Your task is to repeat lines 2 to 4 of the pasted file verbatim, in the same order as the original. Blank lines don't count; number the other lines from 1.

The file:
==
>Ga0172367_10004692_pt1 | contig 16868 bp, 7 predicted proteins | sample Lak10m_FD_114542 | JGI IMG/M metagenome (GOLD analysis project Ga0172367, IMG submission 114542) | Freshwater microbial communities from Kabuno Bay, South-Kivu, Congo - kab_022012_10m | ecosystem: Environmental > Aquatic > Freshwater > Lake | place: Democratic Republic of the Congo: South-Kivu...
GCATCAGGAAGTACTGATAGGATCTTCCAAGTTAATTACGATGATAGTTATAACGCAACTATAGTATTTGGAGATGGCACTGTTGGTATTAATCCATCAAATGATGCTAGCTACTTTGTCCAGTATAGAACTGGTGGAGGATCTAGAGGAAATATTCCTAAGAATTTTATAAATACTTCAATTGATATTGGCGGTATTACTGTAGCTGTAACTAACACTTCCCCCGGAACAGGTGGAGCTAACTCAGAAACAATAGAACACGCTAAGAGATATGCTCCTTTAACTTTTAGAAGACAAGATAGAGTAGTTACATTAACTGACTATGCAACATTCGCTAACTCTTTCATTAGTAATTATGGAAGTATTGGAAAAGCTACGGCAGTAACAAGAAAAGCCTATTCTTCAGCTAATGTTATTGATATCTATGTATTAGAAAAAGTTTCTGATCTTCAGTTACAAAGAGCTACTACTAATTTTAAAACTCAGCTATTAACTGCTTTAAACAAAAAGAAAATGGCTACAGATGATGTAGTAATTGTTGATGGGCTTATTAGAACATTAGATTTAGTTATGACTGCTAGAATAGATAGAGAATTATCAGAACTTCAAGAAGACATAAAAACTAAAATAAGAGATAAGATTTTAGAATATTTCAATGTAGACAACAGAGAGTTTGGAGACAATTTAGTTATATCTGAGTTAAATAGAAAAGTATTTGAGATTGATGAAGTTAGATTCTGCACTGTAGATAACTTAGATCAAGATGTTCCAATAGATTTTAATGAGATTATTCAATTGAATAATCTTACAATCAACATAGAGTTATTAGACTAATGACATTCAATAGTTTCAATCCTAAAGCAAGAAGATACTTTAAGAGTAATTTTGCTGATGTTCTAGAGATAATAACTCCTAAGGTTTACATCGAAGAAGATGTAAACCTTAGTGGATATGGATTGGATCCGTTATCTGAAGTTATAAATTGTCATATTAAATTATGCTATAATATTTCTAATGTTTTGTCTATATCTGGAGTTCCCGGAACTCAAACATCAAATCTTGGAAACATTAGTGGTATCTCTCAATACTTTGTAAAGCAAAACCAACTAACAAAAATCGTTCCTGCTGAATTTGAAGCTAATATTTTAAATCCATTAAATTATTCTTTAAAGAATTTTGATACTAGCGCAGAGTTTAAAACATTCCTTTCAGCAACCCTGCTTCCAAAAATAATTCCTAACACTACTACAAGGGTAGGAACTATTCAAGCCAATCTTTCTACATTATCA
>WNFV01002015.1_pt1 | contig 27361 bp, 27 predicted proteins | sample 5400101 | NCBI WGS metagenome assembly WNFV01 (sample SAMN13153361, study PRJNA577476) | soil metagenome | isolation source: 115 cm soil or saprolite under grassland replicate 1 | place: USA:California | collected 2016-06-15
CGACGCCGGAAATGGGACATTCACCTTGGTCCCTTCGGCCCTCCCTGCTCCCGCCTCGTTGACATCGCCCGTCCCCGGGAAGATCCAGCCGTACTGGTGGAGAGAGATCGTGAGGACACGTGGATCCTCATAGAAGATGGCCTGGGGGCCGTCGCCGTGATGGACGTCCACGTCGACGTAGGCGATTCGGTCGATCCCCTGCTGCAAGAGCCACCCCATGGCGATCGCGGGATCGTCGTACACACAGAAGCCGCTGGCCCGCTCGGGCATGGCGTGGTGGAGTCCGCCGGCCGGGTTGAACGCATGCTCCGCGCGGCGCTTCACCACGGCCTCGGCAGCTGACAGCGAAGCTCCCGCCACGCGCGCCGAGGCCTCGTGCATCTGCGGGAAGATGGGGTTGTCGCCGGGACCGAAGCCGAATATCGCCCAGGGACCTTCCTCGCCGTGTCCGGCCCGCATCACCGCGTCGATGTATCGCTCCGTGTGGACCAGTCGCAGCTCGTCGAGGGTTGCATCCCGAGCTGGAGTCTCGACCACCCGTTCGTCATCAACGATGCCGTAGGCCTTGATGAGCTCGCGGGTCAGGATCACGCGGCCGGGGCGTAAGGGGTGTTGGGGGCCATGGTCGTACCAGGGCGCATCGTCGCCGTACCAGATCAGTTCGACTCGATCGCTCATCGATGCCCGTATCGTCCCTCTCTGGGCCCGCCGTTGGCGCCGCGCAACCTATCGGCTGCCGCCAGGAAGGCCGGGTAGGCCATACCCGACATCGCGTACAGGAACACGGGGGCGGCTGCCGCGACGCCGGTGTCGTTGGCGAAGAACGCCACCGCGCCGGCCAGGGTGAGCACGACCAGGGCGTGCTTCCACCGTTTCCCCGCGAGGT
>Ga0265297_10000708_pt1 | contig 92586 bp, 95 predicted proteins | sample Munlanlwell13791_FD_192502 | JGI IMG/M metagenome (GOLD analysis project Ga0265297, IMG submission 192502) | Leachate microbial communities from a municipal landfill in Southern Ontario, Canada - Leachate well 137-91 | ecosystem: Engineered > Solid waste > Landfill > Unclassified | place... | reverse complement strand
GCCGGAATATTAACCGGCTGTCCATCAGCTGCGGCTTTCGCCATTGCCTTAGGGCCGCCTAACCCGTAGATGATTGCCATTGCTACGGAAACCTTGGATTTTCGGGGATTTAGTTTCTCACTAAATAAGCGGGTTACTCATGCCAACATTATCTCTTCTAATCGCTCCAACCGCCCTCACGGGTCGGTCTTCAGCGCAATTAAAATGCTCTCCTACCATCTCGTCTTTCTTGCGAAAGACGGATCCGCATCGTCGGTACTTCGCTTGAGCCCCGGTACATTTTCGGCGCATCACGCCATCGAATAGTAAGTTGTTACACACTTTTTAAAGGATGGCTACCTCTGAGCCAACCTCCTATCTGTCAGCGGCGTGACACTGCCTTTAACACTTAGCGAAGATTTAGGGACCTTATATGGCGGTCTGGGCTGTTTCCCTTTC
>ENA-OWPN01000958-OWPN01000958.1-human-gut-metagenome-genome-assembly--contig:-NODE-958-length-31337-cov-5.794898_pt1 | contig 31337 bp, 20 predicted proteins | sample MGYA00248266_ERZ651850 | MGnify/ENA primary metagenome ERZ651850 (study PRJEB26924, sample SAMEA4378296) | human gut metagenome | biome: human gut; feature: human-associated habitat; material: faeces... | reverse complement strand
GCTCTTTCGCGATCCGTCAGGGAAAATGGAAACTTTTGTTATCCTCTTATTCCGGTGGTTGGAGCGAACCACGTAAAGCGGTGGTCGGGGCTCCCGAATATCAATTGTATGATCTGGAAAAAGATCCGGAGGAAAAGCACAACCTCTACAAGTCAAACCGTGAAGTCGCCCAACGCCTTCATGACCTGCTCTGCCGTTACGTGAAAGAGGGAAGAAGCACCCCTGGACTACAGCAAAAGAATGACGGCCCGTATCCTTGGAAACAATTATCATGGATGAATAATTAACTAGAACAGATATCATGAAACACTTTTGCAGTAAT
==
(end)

GCATCAGGAAGTACTGATAGGATCTTCCAAGTTAATTACGATGATAGTTATAACGCAACTATAGTATTTGGAGATGGCACTGTTGGTATTAATCCATCAAATGATGCTAGCTACTTTGTCCAGTATAGAACTGGTGGAGGATCTAGAGGAAATATTCCTAAGAATTTTATAAATACTTCAATTGATATTGGCGGTATTACTGTAGCTGTAACTAACACTTCCCCCGGAACAGGTGGAGCTAACTCAGAAACAATAGAACACGCTAAGAGATATGCTCCTTTAACTTTTAGAAGACAAGATAGAGTAGTTACATTAACTGACTATGCAACATTCGCTAACTCTTTCATTAGTAATTATGGAAGTATTGGAAAAGCTACGGCAGTAACAAGAAAAGCCTATTCTTCAGCTAATGTTATTGATATCTATGTATTAGAAAAAGTTTCTGATCTTCAGTTACAAAGAGCTACTACTAATTTTAAAACTCAGCTATTAACTGCTTTAAACAAAAAGAAAATGGCTACAGATGATGTAGTAATTGTTGATGGGCTTATTAGAACATTAGATTTAGTTATGACTGCTAGAATAGATAGAGAATTATCAGAACTTCAAGAAGACATAAAAACTAAAATAAGAGATAAGATTTTAGAATATTTCAATGTAGACAACAGAGAGTTTGGAGACAATTTAGTTATATCTGAGTTAAATAGAAAAGTATTTGAGATTGATGAAGTTAGATTCTGCACTGTAGATAACTTAGATCAAGATGTTCCAATAGATTTTAATGAGATTATTCAATTGAATAATCTTACAATCAACATAGAGTTATTAGACTAATGACATTCAATAGTTTCAATCCTAAAGCAAGAAGATACTTTAAGAGTAATTTTGCTGATGTTCTAGAGATAATAACTCCTAAGGTTTACATCGAAGAAGATGTAAACCTTAGTGGATATGGATTGGATCCGTTATCTGAAGTTATAAATTGTCATATTAAATTATGCTATAATATTTCTAATGTTTTGTCTATATCTGGAGTTCCCGGAACTCAAACATCAAATCTTGGAAACATTAGTGGTATCTCTCAATACTTTGTAAAGCAAAACCAACTAACAAAAATCGTTCCTGCTGAATTTGAAGCTAATATTTTAAATCCATTAAATTATTCTTTAAAGAATTTTGATACTAGCGCAGAGTTTAAAACATTCCTTTCAGCAACCCTGCTTCCAAAAATAATTCCTAACACTACTACAAGGGTAGGAACTATTCAAGCCAATCTTTCTACATTATCA
>WNFV01002015.1_pt1 | contig 27361 bp, 27 predicted proteins | sample 5400101 | NCBI WGS metagenome assembly WNFV01 (sample SAMN13153361, study PRJNA577476) | soil metagenome | isolation source: 115 cm soil or saprolite under grassland replicate 1 | place: USA:California | collected 2016-06-15
CGACGCCGGAAATGGGACATTCACCTTGGTCCCTTCGGCCCTCCCTGCTCCCGCCTCGTTGACATCGCCCGTCCCCGGGAAGATCCAGCCGTACTGGTGGAGAGAGATCGTGAGGACACGTGGATCCTCATAGAAGATGGCCTGGGGGCCGTCGCCGTGATGGACGTCCACGTCGACGTAGGCGATTCGGTCGATCCCCTGCTGCAAGAGCCACCCCATGGCGATCGCGGGATCGTCGTACACACAGAAGCCGCTGGCCCGCTCGGGCATGGCGTGGTGGAGTCCGCCGGCCGGGTTGAACGCATGCTCCGCGCGGCGCTTCACCACGGCCTCGGCAGCTGACAGCGAAGCTCCCGCCACGCGCGCCGAGGCCTCGTGCATCTGCGGGAAGATGGGGTTGTCGCCGGGACCGAAGCCGAATATCGCCCAGGGACCTTCCTCGCCGTGTCCGGCCCGCATCACCGCGTCGATGTATCGCTCCGTGTGGACCAGTCGCAGCTCGTCGAGGGTTGCATCCCGAGCTGGAGTCTCGACCACCCGTTCGTCATCAACGATGCCGTAGGCCTTGATGAGCTCGCGGGTCAGGATCACGCGGCCGGGGCGTAAGGGGTGTTGGGGGCCATGGTCGTACCAGGGCGCATCGTCGCCGTACCAGATCAGTTCGACTCGATCGCTCATCGATGCCCGTATCGTCCCTCTCTGGGCCCGCCGTTGGCGCCGCGCAACCTATCGGCTGCCGCCAGGAAGGCCGGGTAGGCCATACCCGACATCGCGTACAGGAACACGGGGGCGGCTGCCGCGACGCCGGTGTCGTTGGCGAAGAACGCCACCGCGCCGGCCAGGGTGAGCACGACCAGGGCGTGCTTCCACCGTTTCCCCGCGAGGT